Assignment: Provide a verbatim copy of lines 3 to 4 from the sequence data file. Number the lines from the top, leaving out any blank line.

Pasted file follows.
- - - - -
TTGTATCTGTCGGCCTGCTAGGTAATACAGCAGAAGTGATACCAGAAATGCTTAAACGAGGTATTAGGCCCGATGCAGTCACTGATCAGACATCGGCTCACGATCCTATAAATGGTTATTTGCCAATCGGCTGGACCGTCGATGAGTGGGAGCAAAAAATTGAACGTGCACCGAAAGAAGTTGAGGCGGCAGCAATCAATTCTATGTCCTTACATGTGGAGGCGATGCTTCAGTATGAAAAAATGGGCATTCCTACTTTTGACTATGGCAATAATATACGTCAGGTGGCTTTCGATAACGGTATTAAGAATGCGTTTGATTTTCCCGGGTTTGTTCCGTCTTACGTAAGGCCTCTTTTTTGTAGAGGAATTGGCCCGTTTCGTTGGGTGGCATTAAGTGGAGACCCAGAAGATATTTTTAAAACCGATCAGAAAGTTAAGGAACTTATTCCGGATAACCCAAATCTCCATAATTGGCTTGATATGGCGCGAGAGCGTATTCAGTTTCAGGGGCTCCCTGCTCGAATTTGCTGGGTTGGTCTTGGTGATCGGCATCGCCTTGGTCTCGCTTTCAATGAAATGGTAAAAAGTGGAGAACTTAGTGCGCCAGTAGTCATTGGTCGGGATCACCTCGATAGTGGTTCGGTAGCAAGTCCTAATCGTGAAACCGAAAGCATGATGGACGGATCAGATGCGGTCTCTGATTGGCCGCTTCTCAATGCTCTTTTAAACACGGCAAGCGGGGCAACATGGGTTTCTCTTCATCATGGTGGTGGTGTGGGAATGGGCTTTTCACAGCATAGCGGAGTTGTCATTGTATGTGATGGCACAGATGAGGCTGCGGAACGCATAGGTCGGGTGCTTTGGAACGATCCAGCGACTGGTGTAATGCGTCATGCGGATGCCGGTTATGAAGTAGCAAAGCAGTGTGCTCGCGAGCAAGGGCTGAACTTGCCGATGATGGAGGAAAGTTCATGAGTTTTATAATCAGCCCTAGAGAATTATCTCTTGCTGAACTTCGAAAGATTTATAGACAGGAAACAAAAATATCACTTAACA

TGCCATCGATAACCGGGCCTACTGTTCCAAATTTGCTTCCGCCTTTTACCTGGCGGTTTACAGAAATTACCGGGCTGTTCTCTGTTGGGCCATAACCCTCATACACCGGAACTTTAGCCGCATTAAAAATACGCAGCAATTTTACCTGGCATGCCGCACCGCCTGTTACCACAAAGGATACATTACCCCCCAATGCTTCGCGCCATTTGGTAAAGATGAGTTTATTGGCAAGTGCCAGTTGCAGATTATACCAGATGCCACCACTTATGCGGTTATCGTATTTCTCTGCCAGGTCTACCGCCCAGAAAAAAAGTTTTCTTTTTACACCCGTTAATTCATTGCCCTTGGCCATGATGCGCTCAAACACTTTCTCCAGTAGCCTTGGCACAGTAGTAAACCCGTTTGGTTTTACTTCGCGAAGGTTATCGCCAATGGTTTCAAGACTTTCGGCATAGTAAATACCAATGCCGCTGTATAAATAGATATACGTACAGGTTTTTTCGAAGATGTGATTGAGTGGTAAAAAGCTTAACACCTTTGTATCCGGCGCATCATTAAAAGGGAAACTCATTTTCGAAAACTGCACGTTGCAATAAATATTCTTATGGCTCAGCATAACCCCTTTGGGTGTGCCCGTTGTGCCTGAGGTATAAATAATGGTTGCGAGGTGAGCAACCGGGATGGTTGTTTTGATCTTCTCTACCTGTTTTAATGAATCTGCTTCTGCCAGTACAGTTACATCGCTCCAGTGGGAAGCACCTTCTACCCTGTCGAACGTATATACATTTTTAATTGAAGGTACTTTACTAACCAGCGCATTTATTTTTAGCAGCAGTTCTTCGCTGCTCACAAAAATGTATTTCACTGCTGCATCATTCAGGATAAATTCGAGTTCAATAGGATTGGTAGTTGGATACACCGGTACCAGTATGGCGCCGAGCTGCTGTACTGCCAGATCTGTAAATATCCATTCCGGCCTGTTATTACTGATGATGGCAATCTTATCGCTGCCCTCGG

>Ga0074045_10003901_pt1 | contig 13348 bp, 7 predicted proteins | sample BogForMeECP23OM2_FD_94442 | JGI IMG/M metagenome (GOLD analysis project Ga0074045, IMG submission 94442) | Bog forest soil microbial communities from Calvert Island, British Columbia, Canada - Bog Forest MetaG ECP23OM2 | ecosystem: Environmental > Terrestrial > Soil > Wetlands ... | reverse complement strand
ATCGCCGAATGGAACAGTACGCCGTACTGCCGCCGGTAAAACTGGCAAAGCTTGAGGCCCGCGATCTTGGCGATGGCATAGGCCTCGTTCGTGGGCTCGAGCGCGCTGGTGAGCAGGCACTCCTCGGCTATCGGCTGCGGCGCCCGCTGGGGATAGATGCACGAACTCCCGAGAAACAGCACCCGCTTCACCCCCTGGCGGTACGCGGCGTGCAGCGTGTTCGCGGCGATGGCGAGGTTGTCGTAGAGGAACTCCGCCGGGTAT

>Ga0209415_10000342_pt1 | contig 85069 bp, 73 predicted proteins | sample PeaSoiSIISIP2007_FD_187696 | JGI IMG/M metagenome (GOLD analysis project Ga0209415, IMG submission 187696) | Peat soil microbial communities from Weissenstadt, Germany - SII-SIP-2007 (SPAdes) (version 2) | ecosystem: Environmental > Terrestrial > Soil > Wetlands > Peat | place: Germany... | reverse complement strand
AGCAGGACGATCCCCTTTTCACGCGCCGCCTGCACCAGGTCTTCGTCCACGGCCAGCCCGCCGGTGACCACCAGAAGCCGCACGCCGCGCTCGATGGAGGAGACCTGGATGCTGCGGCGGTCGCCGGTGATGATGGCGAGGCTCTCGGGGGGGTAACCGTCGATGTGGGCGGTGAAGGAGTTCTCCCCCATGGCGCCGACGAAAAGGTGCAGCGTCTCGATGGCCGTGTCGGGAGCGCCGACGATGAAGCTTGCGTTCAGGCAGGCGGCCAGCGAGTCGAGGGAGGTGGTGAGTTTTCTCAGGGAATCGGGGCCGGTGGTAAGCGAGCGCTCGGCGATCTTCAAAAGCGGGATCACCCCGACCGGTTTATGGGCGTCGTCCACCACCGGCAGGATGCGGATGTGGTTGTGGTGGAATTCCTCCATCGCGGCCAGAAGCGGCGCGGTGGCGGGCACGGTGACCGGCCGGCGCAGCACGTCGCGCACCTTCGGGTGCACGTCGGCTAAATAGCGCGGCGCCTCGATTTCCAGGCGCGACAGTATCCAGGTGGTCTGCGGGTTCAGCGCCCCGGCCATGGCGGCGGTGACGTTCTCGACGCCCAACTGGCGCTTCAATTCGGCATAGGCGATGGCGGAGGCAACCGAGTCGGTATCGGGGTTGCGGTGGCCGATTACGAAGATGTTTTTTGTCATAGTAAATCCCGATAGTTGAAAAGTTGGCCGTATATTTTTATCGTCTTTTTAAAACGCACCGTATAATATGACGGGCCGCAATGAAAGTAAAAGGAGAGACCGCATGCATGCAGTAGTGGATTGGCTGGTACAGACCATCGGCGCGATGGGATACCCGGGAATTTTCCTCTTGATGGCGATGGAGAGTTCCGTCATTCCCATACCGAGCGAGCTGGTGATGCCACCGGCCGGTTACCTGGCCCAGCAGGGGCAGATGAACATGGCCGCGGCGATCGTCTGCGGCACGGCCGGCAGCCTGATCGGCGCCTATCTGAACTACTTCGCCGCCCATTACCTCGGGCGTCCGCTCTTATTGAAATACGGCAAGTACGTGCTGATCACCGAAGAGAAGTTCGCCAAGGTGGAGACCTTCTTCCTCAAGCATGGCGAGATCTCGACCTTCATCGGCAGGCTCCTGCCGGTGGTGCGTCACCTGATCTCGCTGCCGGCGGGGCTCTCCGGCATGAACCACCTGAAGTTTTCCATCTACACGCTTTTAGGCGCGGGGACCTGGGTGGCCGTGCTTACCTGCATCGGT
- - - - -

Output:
>Ga0074045_10003901_pt1 | contig 13348 bp, 7 predicted proteins | sample BogForMeECP23OM2_FD_94442 | JGI IMG/M metagenome (GOLD analysis project Ga0074045, IMG submission 94442) | Bog forest soil microbial communities from Calvert Island, British Columbia, Canada - Bog Forest MetaG ECP23OM2 | ecosystem: Environmental > Terrestrial > Soil > Wetlands ... | reverse complement strand
ATCGCCGAATGGAACAGTACGCCGTACTGCCGCCGGTAAAACTGGCAAAGCTTGAGGCCCGCGATCTTGGCGATGGCATAGGCCTCGTTCGTGGGCTCGAGCGCGCTGGTGAGCAGGCACTCCTCGGCTATCGGCTGCGGCGCCCGCTGGGGATAGATGCACGAACTCCCGAGAAACAGCACCCGCTTCACCCCCTGGCGGTACGCGGCGTGCAGCGTGTTCGCGGCGATGGCGAGGTTGTCGTAGAGGAACTCCGCCGGGTAT